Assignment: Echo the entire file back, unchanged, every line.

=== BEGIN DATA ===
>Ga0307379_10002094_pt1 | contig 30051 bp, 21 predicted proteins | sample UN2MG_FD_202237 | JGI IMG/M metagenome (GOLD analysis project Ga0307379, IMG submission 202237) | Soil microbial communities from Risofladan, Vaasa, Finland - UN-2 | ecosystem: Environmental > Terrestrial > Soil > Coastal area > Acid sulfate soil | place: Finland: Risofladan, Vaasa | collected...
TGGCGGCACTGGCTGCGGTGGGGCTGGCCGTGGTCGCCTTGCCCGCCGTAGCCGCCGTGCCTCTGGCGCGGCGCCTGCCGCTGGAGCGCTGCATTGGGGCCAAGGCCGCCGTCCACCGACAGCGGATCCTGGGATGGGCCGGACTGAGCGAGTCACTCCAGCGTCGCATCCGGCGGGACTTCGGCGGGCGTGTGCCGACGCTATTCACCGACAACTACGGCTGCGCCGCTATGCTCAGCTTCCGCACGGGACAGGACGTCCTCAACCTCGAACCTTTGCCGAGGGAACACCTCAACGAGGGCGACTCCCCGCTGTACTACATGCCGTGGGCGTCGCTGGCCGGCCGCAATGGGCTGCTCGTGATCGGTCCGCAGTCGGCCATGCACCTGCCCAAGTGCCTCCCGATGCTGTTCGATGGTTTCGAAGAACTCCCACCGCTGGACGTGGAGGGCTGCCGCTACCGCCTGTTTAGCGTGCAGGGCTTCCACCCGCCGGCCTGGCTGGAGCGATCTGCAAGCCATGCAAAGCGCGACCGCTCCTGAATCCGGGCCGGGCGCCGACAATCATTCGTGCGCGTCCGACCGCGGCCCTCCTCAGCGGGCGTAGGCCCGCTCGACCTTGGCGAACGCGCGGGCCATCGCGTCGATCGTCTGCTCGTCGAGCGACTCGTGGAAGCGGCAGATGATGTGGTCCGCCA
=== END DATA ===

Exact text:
>Ga0307379_10002094_pt1 | contig 30051 bp, 21 predicted proteins | sample UN2MG_FD_202237 | JGI IMG/M metagenome (GOLD analysis project Ga0307379, IMG submission 202237) | Soil microbial communities from Risofladan, Vaasa, Finland - UN-2 | ecosystem: Environmental > Terrestrial > Soil > Coastal area > Acid sulfate soil | place: Finland: Risofladan, Vaasa | collected...
TGGCGGCACTGGCTGCGGTGGGGCTGGCCGTGGTCGCCTTGCCCGCCGTAGCCGCCGTGCCTCTGGCGCGGCGCCTGCCGCTGGAGCGCTGCATTGGGGCCAAGGCCGCCGTCCACCGACAGCGGATCCTGGGATGGGCCGGACTGAGCGAGTCACTCCAGCGTCGCATCCGGCGGGACTTCGGCGGGCGTGTGCCGACGCTATTCACCGACAACTACGGCTGCGCCGCTATGCTCAGCTTCCGCACGGGACAGGACGTCCTCAACCTCGAACCTTTGCCGAGGGAACACCTCAACGAGGGCGACTCCCCGCTGTACTACATGCCGTGGGCGTCGCTGGCCGGCCGCAATGGGCTGCTCGTGATCGGTCCGCAGTCGGCCATGCACCTGCCCAAGTGCCTCCCGATGCTGTTCGATGGTTTCGAAGAACTCCCACCGCTGGACGTGGAGGGCTGCCGCTACCGCCTGTTTAGCGTGCAGGGCTTCCACCCGCCGGCCTGGCTGGAGCGATCTGCAAGCCATGCAAAGCGCGACCGCTCCTGAATCCGGGCCGGGCGCCGACAATCATTCGTGCGCGTCCGACCGCGGCCCTCCTCAGCGGGCGTAGGCCCGCTCGACCTTGGCGAACGCGCGGGCCATCGCGTCGATCGTCTGCTCGTCGAGCGACTCGTGGAAGCGGCAGATGATGTGGTCCGCCA